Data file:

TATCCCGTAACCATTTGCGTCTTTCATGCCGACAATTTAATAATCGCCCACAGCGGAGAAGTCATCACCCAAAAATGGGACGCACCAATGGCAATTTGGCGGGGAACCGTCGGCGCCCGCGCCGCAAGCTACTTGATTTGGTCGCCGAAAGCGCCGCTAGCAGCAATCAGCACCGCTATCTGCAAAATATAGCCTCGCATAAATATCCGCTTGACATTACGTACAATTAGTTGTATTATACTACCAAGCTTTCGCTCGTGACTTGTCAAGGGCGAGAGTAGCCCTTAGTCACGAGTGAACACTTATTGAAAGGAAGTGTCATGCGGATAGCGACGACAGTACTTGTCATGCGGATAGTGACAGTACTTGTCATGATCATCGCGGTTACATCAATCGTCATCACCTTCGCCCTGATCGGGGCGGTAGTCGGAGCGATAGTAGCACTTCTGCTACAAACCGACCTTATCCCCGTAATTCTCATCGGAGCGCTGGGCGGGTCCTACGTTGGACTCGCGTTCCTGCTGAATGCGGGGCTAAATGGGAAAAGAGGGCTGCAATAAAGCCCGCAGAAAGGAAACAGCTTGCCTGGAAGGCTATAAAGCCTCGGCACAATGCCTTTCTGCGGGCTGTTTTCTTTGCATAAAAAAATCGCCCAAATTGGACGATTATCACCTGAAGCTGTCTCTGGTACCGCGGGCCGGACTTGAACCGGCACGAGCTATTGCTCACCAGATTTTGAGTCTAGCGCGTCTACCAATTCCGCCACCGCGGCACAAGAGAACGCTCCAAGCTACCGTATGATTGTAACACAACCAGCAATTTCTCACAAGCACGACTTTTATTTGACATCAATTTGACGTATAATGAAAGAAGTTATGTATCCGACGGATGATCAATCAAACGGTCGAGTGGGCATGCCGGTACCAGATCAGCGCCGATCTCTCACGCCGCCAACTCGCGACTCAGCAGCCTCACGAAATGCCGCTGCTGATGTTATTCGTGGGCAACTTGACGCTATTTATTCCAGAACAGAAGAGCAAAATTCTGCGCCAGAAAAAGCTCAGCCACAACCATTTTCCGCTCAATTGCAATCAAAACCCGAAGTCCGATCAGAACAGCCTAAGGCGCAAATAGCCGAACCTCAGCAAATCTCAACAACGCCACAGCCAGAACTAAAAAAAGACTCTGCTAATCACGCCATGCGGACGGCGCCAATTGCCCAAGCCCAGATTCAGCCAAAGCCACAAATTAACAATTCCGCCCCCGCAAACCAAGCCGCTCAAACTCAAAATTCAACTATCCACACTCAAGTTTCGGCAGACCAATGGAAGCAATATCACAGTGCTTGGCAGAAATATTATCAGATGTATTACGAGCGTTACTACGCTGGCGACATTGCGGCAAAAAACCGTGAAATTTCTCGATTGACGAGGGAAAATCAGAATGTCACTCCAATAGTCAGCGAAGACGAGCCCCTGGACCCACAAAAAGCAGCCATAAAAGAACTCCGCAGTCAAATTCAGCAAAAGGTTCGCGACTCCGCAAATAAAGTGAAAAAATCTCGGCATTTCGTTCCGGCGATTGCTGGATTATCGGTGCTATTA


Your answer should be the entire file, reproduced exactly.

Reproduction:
TATCCCGTAACCATTTGCGTCTTTCATGCCGACAATTTAATAATCGCCCACAGCGGAGAAGTCATCACCCAAAAATGGGACGCACCAATGGCAATTTGGCGGGGAACCGTCGGCGCCCGCGCCGCAAGCTACTTGATTTGGTCGCCGAAAGCGCCGCTAGCAGCAATCAGCACCGCTATCTGCAAAATATAGCCTCGCATAAATATCCGCTTGACATTACGTACAATTAGTTGTATTATACTACCAAGCTTTCGCTCGTGACTTGTCAAGGGCGAGAGTAGCCCTTAGTCACGAGTGAACACTTATTGAAAGGAAGTGTCATGCGGATAGCGACGACAGTACTTGTCATGCGGATAGTGACAGTACTTGTCATGATCATCGCGGTTACATCAATCGTCATCACCTTCGCCCTGATCGGGGCGGTAGTCGGAGCGATAGTAGCACTTCTGCTACAAACCGACCTTATCCCCGTAATTCTCATCGGAGCGCTGGGCGGGTCCTACGTTGGACTCGCGTTCCTGCTGAATGCGGGGCTAAATGGGAAAAGAGGGCTGCAATAAAGCCCGCAGAAAGGAAACAGCTTGCCTGGAAGGCTATAAAGCCTCGGCACAATGCCTTTCTGCGGGCTGTTTTCTTTGCATAAAAAAATCGCCCAAATTGGACGATTATCACCTGAAGCTGTCTCTGGTACCGCGGGCCGGACTTGAACCGGCACGAGCTATTGCTCACCAGATTTTGAGTCTAGCGCGTCTACCAATTCCGCCACCGCGGCACAAGAGAACGCTCCAAGCTACCGTATGATTGTAACACAACCAGCAATTTCTCACAAGCACGACTTTTATTTGACATCAATTTGACGTATAATGAAAGAAGTTATGTATCCGACGGATGATCAATCAAACGGTCGAGTGGGCATGCCGGTACCAGATCAGCGCCGATCTCTCACGCCGCCAACTCGCGACTCAGCAGCCTCACGAAATGCCGCTGCTGATGTTATTCGTGGGCAACTTGACGCTATTTATTCCAGAACAGAAGAGCAAAATTCTGCGCCAGAAAAAGCTCAGCCACAACCATTTTCCGCTCAATTGCAATCAAAACCCGAAGTCCGATCAGAACAGCCTAAGGCGCAAATAGCCGAACCTCAGCAAATCTCAACAACGCCACAGCCAGAACTAAAAAAAGACTCTGCTAATCACGCCATGCGGACGGCGCCAATTGCCCAAGCCCAGATTCAGCCAAAGCCACAAATTAACAATTCCGCCCCCGCAAACCAAGCCGCTCAAACTCAAAATTCAACTATCCACACTCAAGTTTCGGCAGACCAATGGAAGCAATATCACAGTGCTTGGCAGAAATATTATCAGATGTATTACGAGCGTTACTACGCTGGCGACATTGCGGCAAAAAACCGTGAAATTTCTCGATTGACGAGGGAAAATCAGAATGTCACTCCAATAGTCAGCGAAGACGAGCCCCTGGACCCACAAAAAGCAGCCATAAAAGAACTCCGCAGTCAAATTCAGCAAAAGGTTCGCGACTCCGCAAATAAAGTGAAAAAATCTCGGCATTTCGTTCCGGCGATTGCTGGATTATCGGTGCTATTA